In what has been a quiet start to week dominated by the G-20 meeting whose only purpose is to put Japan and its upstart currency destruction in its place, many are expecting a formal G-7 statement on currencies and what is and isn't allowed in currency warfare according to the "New Normal" non-Geneva convention. Because while there may not have been much overnight news, both the EURUSD and USDJPY just waited for Europe to open, to surge right out of the gates, and while the former has been somewhat subdued in the aftermath of the ECB's surprising entry into currency wars last week, it was the latter that was helped by statements from Haruhiko Kuroda (not to be confused with a Yankee's pitcher) who many believe will be the next head of the BOJ, who said that additional BOJ easing can be justified for 2013. He didn't add if that would happen only if he is elected. Expect much more volatility in various FX pairs as the topic of global thermonuclear currency war dominates the airwaves in the coming days.
U.S. exports and imports last year totaled $3.82 trillion, the U.S. Commerce Department said last week. China’s customs administration reported last month that the country’s total trade in 2012 amounted to $3.87 trillion. China had a $231.1 billion annual trade surplus while the U.S. had a trade deficit of $727.9 billion. For those who are still not aware of why this is such a big deal, it is essentially a turning point moment in global trade. There is no doubt that China will now be inducted into the SDR, and that their importance as a trade and consumption center will quickly lead to a move away from the dollar. To put it simply, the dollar is going to lose its world reserve status VERY soon. Many will cheer this change as necessary progress towards a more “globally conscious” economic system. However, it’s not that simple. Total centralization is first and foremost the dream of idiots, and in any mutation (or amputation) there is always considerable pain involved. The proponents of this “New World Order” (their words, not mine) seem to have placed the U.S. squarely in their crosshairs as the primary recipient of this fiscal pain.
Overnight China reported great trade data which saw exports and imports soar by more than 20% each compared to 2012. Of course, when one adjusts for January calendar effects the "rise" was virtually non-existent but that was too much work for the Shanghai Composite algos. A few hours later, the US did the same, reporting even better trade data which saw the trade deficit plunge the most in nearly three years. So far so good: we just have one question - who is lying more. Because unlike all other sole-sourced economic manipulated data which is solely a function of some excel goal seek model and various spreadsheets, bilateral trade has to foot. One country's net exports have to equal its countepart's net imports and vice versa.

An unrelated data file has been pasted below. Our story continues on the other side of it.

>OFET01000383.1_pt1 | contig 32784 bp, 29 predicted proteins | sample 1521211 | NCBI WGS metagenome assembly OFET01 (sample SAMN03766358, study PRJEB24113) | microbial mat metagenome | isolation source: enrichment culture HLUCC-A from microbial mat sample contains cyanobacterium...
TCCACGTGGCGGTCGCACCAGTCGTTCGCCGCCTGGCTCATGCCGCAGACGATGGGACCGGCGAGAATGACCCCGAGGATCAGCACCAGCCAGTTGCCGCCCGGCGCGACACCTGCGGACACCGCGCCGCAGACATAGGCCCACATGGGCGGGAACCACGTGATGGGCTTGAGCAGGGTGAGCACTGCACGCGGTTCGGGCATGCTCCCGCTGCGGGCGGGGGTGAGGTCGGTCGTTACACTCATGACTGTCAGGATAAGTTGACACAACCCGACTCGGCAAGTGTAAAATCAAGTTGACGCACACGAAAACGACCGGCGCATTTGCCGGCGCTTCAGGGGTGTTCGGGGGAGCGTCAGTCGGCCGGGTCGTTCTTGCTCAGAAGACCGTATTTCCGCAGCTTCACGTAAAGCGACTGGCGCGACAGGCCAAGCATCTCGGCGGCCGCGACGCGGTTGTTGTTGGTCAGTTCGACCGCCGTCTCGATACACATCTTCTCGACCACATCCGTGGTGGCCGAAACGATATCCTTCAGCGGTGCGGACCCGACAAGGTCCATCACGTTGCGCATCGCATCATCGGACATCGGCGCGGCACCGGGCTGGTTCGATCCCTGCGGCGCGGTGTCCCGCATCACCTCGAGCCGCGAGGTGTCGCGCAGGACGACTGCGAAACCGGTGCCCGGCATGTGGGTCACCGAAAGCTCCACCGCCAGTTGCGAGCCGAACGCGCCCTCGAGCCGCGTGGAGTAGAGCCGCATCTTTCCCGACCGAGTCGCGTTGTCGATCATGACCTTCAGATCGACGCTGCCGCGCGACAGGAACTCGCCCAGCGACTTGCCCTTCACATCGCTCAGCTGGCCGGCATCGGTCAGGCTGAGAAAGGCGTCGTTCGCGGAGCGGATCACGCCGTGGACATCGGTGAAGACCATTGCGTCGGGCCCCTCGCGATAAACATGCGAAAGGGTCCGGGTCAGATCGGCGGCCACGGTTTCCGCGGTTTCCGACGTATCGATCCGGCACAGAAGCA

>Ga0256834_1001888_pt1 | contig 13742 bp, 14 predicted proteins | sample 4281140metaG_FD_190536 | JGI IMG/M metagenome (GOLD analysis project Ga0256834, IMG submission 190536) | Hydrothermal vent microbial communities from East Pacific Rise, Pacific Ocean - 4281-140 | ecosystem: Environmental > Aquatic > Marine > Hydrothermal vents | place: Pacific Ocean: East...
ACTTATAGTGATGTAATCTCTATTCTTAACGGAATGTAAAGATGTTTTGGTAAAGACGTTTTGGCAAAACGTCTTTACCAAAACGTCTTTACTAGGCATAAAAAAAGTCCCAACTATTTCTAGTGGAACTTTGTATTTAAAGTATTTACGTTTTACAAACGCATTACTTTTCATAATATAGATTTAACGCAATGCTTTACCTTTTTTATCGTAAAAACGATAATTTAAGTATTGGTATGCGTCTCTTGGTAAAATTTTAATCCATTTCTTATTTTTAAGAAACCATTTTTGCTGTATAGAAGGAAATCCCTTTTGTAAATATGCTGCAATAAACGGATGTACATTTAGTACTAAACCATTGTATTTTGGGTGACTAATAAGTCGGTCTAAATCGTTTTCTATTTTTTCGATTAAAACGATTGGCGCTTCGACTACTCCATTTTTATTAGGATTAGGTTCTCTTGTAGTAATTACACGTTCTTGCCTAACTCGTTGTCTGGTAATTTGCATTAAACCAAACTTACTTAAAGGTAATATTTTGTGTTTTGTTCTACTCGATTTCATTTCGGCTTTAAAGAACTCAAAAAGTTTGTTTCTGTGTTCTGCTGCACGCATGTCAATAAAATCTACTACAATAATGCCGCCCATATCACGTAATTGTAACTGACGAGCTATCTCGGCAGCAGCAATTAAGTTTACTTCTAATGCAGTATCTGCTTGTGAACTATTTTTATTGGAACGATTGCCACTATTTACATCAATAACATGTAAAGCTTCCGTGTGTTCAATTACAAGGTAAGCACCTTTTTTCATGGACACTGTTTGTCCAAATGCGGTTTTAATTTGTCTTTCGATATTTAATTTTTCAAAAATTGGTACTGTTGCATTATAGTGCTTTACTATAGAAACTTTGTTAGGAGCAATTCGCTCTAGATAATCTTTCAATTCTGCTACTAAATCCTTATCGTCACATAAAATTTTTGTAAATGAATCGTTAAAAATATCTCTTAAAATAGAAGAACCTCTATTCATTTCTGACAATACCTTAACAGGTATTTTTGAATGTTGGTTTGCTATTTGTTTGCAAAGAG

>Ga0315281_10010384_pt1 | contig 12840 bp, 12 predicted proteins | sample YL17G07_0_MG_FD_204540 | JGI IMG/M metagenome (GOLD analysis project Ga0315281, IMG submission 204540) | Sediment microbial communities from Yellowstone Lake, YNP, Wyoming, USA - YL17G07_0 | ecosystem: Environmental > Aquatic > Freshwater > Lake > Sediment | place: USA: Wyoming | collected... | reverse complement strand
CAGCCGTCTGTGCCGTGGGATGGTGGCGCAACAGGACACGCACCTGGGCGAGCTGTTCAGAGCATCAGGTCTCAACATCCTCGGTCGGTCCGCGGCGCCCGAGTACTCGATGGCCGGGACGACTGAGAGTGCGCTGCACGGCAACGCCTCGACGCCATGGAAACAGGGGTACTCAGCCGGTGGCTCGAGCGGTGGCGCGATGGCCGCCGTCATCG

Following November's massive trade deficit surge, when the final print of $48.7 billion was far worse than the $41.3 billion expected, it was only (il)logical that the December trade number would reverse this trend to the other extreme, which it did with the December trade balance plunging from a revised $48.6 billion to a tiny $38.5 billion - the lowest deficit since January 2010, and the biggest beat to expectations of $46 billion since February 2009. The deficit was the result of December exports which were $3.9 billion more than the $182.5 billion in November, and imports some $6.2 billion less than November's total $231.1 billion. Broken down by category, the goods deficit decreased $9.4 billion from November to $56.2 billion, and the services surplus increased $0.7 billion from November to $17.7 billion. A key driver of this move was a spike in Petroleum exports which shrunk the Petroleum product trade gap to the smallest it has been since August 2009 as the US imported the least amount of crude oil since February 1997. Whether this is due to rising domestic production, or just the ongoing collapse in end demand (which is to the US economy as electricity is China's traditional "8%" GDP) remains unclear.
Here are eight considerations that will shape the captial markets in the week ahead.
Analysts who’ve only started paying attention to the country in the last decade often seem convinced that China has no real business cycle, or a very mild one, that because its economy is centrally planned, it’s free from the fluctuations in investment that cause booms and recessions in countries that lack the scientific guidance of a Leninist single-party state. This convenient belief, however, is mostly an artifact of the period over which they’ve been observing its economy. The boom of the early 1990’s wasn’t followed by the usual bust. Instead, after a fairly mild slowdown, another boom period began towards the end of the decade, without the usual deep cyclical trough between expansions. However, this anomaly suggests that it is unlikely to be repeated. We’re probably living, now, with a China that’s back to the sort of violent swings in economic activity, and repeated struggles with inflation, that have been characteristic of most of its recent history. To understand why, it’s necessary to understand DeWeaver's explanation of the nature of the cycle itself.
- CAT beats ex-Chinese fraud: $1.91, Exp. $1.70; Warns 2013 could be a "tough year"; sees 2013 EPS in $7.00-$9.00 range, Exp. $8.54, sees Q1 sales well below Q1, 2012
- Yi Warns on Currency Wars as Yuan Close to ‘Equilibrium’ (BBG)
- Monte Paschi seeks new investor as scandal deepens (Reuters)
- Assault Weapons Ban Lacks Democratic Votes to Pass Senate (BBG)
- Toyota Again World's Largest Auto Maker (WSJ)
- Curious why all those Geneva Libor manipulators moved to Singapore? Bank probes find manipulation in Singapore's offshore FX market (Reuters)
- Japan eased safety standards ahead of Boeing 787 rollout (Reuters) - so like Fukushima?
- Goldman is about to be un charge: Osborne cools on changing inflation target (Telegraph)
- Abe Predicts Bump in Revenue as Japan Emerges From Recession (BBG) - actually, "hopes" is the correct verb here
- Toxic Smog in Beijing Fueling Auto Sales for GM, VW (BBG)
- Fed waits for job market to perk up (Reuters) ... any minute now that S&P to BLS trickle down will hit, promise
- BofA shifts derivatives to UK (FT)
Now corporations are begging: we need more inflation!